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Calaveras County

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HENRY ATWOOD

 

 

            The honor which belongs to the “forty-niner” in California is conceded to the prominent resident of Mokelumne Hill, Calaveras County, whose name is above.  Henry Atwood is descended from old English ancestry who settled early in New England was born at Boston, Massachusetts, March 15, 1819, a son of Zerubbabel and Nancy (Craft) Atwood, who were of the highest respectability and were members of the Universalist Church.  The father was a merchant tailor and lived to be eighty-seven years old.  The mother died in her eighty-first year.  They were both natives of Boston and their entire lives were spent there.  They had three children.  Mr. Atwood was educated in the public schools of Boston and began his active life there, meeting with success in business.

            Soon after the news of the discovery of gold in California reached Boston he and eleven others bought the ship Colonel Taylor, laid in an ample stock of provisions, and hired its captain and crew to sail it to California.  They left Boston February 15, 1849, twenty-three persons on board all told.  The thermometer registered thirty-three degrees below zero and the salt water was frozen nine miles from land.  The voyage was without noteworthy incidents until they approached the Strait of Magellan.  The weather was rough and they came near being driven upon the rocks and were obliged to anchor and abandon their purpose of passing through the Strait of Magellan and make the passage by way the of the Strait of Lamar.  They were caught in a storm off the mouth of the river La Plata, and their topmast was carried away and they came near being swamped.

            They celebrated July 4 on ship-board and arrived in San Francisco September 17, after a voyage of seven months lacking two days.  They found Sacramento a city of tents, but it afforded good facilities in the way of provisions.  Mr. Atwood had six barrels of pork on board the vessel and sold one of them for sixty-two dollars.  He had also brought out to California six pairs of knee-boots and was paid ninety dollars for one pair of them.  They sold the vessel and left their supplies on the wharf under guard, only to lose them by high water which washed them out to sea.  They hired an ox team to take their stuff to the diggings in Oregon Gulch, near “Hangtown,” where they took out fifty to sixty dollars worth of ore per day.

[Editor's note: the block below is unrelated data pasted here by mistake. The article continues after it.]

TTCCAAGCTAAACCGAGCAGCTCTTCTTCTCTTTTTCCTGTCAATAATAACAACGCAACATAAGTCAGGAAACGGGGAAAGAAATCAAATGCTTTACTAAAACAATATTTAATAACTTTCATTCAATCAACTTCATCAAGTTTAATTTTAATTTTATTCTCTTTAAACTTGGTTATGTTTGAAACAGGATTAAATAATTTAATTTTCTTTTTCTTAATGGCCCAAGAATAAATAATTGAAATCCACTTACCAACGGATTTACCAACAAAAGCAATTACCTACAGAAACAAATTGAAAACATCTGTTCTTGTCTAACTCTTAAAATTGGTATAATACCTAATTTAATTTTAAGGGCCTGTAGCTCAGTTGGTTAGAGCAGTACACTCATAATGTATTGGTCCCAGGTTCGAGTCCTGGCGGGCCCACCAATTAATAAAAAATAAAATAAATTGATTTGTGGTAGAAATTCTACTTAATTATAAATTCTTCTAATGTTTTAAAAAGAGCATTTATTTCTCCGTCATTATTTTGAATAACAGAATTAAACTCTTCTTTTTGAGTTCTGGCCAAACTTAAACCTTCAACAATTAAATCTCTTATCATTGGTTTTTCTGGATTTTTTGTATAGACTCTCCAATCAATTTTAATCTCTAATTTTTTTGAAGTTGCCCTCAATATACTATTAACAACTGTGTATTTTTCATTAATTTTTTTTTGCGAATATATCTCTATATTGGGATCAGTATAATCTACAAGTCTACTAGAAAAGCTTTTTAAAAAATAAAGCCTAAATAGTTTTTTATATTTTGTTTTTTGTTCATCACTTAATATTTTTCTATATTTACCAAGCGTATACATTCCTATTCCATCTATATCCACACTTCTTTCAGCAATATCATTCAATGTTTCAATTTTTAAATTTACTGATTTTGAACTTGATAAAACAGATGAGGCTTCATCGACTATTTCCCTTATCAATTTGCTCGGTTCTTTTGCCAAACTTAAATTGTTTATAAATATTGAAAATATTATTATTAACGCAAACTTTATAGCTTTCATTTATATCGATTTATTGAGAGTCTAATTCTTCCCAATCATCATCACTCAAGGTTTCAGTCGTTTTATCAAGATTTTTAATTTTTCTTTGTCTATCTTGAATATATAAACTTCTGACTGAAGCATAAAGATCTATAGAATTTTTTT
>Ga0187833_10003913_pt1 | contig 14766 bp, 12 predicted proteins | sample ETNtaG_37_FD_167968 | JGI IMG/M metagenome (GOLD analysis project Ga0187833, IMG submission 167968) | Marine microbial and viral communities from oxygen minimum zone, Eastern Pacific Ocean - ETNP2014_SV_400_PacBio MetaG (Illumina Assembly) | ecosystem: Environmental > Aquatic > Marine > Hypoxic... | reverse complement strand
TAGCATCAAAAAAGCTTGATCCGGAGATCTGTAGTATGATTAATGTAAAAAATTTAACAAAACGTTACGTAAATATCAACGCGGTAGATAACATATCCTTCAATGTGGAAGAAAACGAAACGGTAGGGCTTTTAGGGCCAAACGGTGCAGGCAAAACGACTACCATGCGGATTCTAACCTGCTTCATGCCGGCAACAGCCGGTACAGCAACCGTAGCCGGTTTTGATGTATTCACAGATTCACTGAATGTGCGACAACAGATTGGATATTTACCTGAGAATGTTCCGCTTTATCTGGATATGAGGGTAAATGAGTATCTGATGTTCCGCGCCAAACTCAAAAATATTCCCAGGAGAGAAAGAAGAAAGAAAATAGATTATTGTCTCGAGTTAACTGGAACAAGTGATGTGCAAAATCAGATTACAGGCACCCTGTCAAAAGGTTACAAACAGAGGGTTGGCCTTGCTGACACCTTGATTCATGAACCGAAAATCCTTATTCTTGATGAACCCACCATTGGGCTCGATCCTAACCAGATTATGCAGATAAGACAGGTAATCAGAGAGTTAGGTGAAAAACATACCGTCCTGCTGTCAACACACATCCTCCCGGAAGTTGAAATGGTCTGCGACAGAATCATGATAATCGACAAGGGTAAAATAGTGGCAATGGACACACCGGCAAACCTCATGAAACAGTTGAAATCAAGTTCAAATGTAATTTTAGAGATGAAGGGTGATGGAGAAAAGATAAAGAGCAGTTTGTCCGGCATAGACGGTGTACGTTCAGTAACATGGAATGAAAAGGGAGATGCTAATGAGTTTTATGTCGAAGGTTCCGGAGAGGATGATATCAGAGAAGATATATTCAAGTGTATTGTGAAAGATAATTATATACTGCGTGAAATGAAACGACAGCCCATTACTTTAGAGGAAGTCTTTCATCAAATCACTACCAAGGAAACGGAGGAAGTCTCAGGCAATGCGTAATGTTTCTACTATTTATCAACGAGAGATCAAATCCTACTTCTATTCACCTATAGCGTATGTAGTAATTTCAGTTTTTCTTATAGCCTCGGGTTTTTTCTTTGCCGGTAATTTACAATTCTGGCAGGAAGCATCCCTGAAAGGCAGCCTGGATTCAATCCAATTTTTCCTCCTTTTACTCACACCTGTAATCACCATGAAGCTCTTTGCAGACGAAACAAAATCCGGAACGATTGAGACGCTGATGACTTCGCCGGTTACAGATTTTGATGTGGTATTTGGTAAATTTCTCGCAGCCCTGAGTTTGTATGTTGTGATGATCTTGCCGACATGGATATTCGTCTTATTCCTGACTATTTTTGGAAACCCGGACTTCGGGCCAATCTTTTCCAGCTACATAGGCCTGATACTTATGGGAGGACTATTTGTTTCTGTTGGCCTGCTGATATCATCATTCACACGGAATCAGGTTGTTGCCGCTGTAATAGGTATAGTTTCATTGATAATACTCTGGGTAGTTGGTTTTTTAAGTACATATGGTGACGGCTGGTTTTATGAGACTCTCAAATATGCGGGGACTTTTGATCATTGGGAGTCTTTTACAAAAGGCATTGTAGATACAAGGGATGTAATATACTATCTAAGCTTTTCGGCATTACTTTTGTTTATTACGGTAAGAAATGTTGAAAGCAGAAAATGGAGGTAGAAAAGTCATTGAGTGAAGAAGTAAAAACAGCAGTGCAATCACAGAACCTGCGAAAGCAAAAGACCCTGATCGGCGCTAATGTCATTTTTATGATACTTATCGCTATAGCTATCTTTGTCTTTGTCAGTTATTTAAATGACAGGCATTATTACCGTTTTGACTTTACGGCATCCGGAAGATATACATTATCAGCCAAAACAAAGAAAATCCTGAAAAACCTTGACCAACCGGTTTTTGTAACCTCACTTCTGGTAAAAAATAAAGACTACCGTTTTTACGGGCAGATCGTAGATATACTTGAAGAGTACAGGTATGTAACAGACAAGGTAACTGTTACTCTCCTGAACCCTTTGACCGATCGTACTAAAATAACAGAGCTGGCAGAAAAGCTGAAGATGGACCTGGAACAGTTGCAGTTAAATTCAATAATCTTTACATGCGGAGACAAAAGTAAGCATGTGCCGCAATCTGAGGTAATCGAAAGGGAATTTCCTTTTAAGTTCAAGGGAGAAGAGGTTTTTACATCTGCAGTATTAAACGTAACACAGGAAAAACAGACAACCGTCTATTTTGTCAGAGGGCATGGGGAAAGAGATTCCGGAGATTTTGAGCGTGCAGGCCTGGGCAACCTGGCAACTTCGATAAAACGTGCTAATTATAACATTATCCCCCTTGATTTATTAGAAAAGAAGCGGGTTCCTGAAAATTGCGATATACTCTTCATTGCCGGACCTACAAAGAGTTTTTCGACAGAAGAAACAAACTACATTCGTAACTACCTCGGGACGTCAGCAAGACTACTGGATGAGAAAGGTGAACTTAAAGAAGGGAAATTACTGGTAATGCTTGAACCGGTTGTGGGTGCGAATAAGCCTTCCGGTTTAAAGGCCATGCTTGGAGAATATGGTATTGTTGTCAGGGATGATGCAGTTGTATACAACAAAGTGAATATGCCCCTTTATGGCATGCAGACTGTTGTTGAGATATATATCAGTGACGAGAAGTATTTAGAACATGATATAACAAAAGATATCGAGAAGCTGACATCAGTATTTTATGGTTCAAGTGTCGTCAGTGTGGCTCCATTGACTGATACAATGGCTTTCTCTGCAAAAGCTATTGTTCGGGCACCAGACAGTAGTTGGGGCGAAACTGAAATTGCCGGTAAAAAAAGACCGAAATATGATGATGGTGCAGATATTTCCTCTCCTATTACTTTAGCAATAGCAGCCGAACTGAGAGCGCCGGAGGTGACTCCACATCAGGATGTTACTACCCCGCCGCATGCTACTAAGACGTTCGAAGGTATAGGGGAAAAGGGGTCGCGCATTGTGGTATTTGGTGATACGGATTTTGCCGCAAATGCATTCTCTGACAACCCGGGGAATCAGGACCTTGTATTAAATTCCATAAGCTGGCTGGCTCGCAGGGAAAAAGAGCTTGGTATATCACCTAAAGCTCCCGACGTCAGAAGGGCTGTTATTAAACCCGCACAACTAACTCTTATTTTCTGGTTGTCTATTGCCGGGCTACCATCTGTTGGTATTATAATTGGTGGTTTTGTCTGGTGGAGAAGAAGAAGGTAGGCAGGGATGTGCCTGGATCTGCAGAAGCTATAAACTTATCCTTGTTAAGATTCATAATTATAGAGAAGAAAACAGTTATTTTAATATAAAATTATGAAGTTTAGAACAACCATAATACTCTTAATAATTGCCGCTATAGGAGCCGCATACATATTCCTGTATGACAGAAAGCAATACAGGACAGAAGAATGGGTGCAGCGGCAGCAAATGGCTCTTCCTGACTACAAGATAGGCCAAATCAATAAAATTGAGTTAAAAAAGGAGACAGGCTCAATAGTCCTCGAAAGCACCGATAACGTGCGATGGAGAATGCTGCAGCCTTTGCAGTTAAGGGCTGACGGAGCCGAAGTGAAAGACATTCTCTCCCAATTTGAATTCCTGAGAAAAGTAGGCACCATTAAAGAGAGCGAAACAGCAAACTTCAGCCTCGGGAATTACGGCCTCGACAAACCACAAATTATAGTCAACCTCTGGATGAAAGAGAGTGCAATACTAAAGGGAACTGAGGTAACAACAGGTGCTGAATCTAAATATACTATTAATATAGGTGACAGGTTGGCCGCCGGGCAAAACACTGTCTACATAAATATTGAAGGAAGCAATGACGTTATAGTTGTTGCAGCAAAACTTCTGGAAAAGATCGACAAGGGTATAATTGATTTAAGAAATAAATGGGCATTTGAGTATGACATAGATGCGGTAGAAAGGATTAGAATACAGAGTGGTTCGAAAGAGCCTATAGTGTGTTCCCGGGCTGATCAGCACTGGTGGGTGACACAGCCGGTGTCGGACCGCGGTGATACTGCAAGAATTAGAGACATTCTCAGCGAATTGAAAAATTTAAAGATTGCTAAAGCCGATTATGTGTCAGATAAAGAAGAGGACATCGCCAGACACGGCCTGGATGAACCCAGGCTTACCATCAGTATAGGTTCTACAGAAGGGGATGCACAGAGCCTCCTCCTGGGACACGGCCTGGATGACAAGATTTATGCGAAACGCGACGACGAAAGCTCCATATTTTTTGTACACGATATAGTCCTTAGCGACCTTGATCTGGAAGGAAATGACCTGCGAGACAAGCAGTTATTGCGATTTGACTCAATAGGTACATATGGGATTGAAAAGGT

In the spring of 1850 they went to the mountains and two years mining at Todd’s Ridge netted them eleven thousand and five hundred dollars each, and one day during their stay there three of the party with a cradle took out three thousand and one hundred dollars. Fearful that they might be snowed in, they went to Placerville in October.  In the following spring they returned and found that a rush of miners had claimed everything in sight, and after working out his claim there Mr. Atwood went back to Placerville, whence, May 1, 1853, he came to Mokelumne Hill, where he bought the Union Hotel, in which he began business July 19.  August 20 the town was burned to the ground and Mr. Atwood, who had no insurance, estimated his loss at twenty-five thousand dollars.  While he stood looking at the ruins of all his hard-earned worldly fortunes, thinking that his prospects were indeed gloomy, A. W. Mitchell came up behind him and placing his hands on his shoulders said, “If you wish, I will let you have the money to rebuild.”  He erected a fine stone building on his own lot and did a splendid business for eleven years, when he sold the property, and a year later that second hotel at Mokelumne Hill was burned.  Mr. Atwood kept the Big Tree Hotel for four years and after that bought and kept the Sperry Hotel, at Murphy’s, for four years, making considerable money.

            He sold this last hotel, and returning to Mokelumne Hill, went from there to Grass Valley, Nevada County, where he put in the succeeding four years as the proprietor of the Holbrooke Hotel.  Subsequently he lived for a time at San Andreas, but came back to Mokelumne Hill and bought the Quartz Glen mine, out of which he has taken considerable gold and on which he has one of the best quartz mills in Calaveras County.  He retired from active life ten years ago and now, in his eighty-first year, is hale and hearty and in possession of all of his faculties, frequently reminiscent of the days of forty-nine and respected as a pioneer and as a citizen.  He has never married, nor has he ever joined any secret societies.  In his early life a Whig, he affiliated with the Republicans at the organization of that party and voted for Lincoln and for every subsequent Republican president.

 

 

Transcribed by Gerald Iaquinta.

Source: “A Volume of Memoirs and Genealogy of Representative Citizens of Northern California”, Pages 522-524. Chicago Standard Genealogical  Publishing Co. 1901.

© 2010  Gerald Iaquinta.

 

 

 

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